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Colorectal cancer (CRC) screening can extend lives but can also cause significant harm. CRC screening guidelines for older adults recommend individualizing recommendations based on patient values and life expectancy. For healthy and younger older adults the benefits of colorectal cancer screening are likely to outweigh the harms and risks of screening. For others in poor health with limited life expectancy, the harms are likely to outweigh the benefits.

Those most likely to benefit have the best health and longest predicted life expectancies. The long-term goal of this research is to improve the quality of cancer screening in older adults residing in residential care facilities (RCF). The central hypothesis is that using the NSRCF, we can obtain estimates of the proportion of older adults in RCFs who are likely to benefit, who might or might not benefit, and who are not likely to benefit from colorectal cancer screening. The rationale for this project is that once the rates and quality of cancer screening are known, interventions can be developed to encourage guideline-concordant use. Therefore, we propose to examine the predicted life expectancies in older adults in RCFs using three well-validated tools for estimating mortality: the Charlson Comorbidity Index (CCI), the four-year mortality index developed by Lee et al. (Lee Index), and the nine-year mortality index developed by Schonberg et al. (Schonberg Index).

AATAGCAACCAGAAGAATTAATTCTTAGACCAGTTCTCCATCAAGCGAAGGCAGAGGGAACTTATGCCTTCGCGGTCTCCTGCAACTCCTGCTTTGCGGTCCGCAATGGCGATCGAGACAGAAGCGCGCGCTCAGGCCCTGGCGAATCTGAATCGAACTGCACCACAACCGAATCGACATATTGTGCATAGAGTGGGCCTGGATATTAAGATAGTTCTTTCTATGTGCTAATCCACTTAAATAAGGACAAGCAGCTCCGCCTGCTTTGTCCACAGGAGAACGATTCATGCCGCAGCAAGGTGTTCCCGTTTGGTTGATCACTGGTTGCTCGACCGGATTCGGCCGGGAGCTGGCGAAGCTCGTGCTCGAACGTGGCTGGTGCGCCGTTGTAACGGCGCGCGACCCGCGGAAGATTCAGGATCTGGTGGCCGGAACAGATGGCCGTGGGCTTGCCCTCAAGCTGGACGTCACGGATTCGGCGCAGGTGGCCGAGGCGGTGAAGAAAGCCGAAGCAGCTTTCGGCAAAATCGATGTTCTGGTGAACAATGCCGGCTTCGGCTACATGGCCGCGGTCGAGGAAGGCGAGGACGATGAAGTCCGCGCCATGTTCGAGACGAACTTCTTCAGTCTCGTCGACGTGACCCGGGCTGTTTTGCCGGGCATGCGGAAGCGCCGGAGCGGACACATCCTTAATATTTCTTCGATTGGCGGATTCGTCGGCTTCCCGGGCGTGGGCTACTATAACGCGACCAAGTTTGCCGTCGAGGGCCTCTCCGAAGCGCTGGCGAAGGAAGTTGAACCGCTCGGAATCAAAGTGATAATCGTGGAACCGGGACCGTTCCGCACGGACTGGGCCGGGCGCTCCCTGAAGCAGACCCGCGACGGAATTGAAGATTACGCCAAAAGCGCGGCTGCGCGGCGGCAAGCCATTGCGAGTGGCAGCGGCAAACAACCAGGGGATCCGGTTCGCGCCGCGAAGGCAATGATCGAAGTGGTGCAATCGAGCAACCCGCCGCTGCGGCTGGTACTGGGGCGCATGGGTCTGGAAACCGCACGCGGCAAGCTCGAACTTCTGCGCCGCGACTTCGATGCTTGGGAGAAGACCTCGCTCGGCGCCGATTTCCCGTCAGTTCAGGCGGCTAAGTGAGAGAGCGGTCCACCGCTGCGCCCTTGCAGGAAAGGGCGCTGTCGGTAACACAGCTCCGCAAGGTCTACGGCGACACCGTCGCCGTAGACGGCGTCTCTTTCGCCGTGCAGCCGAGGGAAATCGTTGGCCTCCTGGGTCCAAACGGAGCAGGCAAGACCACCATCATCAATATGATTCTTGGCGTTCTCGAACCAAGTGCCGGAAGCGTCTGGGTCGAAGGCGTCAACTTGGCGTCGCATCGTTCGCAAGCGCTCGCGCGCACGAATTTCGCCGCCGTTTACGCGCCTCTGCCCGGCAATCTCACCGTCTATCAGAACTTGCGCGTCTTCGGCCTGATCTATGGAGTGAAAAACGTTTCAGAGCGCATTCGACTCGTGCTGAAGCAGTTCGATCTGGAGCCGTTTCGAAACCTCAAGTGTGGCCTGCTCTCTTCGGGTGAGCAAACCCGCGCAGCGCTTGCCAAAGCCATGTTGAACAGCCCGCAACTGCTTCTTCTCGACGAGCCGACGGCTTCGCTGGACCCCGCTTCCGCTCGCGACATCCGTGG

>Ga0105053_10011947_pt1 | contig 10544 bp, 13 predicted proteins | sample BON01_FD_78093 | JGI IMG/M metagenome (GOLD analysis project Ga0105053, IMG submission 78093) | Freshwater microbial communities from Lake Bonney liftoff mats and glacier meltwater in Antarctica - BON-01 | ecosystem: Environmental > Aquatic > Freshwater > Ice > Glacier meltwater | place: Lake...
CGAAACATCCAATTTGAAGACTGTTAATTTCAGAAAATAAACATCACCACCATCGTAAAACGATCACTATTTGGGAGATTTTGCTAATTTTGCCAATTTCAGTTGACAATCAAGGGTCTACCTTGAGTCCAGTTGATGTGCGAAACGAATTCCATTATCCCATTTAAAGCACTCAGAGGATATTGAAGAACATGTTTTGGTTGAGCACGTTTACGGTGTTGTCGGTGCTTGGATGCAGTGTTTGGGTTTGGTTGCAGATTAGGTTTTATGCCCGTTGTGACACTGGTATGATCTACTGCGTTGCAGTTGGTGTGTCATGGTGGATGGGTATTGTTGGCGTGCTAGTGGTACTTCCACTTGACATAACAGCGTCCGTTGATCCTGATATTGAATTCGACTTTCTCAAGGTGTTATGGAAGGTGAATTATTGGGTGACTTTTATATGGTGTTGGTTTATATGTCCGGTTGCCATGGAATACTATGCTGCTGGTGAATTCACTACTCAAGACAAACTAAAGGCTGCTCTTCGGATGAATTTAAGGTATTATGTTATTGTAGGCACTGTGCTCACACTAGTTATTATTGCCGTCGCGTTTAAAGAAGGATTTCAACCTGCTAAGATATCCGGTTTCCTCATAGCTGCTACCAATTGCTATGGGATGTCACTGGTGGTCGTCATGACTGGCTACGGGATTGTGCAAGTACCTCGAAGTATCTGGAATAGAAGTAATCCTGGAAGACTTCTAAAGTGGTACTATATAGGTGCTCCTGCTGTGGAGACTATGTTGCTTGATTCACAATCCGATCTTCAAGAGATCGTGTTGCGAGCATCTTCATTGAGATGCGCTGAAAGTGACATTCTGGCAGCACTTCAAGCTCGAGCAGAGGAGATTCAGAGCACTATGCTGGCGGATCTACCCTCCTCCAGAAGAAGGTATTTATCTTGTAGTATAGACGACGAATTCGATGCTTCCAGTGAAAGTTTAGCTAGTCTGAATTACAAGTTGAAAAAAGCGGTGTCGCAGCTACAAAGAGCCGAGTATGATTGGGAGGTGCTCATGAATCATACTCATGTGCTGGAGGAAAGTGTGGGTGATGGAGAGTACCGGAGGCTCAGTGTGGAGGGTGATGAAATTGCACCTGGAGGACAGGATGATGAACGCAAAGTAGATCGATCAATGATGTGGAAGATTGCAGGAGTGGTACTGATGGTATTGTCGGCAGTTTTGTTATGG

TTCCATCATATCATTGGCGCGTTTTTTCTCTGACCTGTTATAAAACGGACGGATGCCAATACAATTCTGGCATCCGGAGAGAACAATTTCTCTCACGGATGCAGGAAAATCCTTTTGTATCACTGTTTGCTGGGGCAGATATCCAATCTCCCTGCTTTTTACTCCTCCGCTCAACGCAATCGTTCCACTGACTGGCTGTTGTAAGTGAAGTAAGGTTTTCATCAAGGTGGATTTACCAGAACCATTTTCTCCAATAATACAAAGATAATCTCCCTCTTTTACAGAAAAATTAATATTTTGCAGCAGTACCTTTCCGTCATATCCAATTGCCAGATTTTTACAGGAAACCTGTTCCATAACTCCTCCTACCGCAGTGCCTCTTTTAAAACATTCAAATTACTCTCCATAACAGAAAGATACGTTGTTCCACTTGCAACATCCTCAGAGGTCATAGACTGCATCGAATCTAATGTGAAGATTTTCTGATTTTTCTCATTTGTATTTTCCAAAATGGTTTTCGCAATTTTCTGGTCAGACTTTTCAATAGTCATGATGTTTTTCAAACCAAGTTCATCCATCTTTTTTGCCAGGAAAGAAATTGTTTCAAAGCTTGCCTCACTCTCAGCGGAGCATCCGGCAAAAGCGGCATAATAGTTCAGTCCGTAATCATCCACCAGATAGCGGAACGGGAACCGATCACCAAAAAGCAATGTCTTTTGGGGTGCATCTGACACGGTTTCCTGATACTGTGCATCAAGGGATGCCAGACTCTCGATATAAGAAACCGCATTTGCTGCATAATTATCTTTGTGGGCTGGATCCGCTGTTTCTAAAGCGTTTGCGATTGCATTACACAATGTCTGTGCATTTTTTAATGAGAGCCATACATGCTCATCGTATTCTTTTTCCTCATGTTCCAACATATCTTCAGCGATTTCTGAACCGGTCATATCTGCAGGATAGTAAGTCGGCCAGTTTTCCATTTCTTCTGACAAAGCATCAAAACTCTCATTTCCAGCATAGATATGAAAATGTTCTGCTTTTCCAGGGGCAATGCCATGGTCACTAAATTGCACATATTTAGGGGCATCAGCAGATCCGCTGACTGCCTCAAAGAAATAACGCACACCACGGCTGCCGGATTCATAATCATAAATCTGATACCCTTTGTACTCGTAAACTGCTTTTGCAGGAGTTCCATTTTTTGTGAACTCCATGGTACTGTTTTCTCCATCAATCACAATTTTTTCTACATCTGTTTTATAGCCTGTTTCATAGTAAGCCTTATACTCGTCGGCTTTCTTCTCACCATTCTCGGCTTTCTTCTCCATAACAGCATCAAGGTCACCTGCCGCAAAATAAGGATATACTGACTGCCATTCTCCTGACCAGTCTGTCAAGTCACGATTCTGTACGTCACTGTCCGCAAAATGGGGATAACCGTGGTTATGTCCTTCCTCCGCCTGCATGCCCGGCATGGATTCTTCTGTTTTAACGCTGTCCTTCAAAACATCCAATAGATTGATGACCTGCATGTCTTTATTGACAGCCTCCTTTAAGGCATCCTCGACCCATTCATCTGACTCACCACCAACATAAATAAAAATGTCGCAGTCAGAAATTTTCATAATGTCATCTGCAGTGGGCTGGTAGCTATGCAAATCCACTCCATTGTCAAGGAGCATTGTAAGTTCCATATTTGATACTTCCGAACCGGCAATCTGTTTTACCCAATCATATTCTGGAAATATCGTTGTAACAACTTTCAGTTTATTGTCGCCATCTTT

Christine Kistler
David Reed

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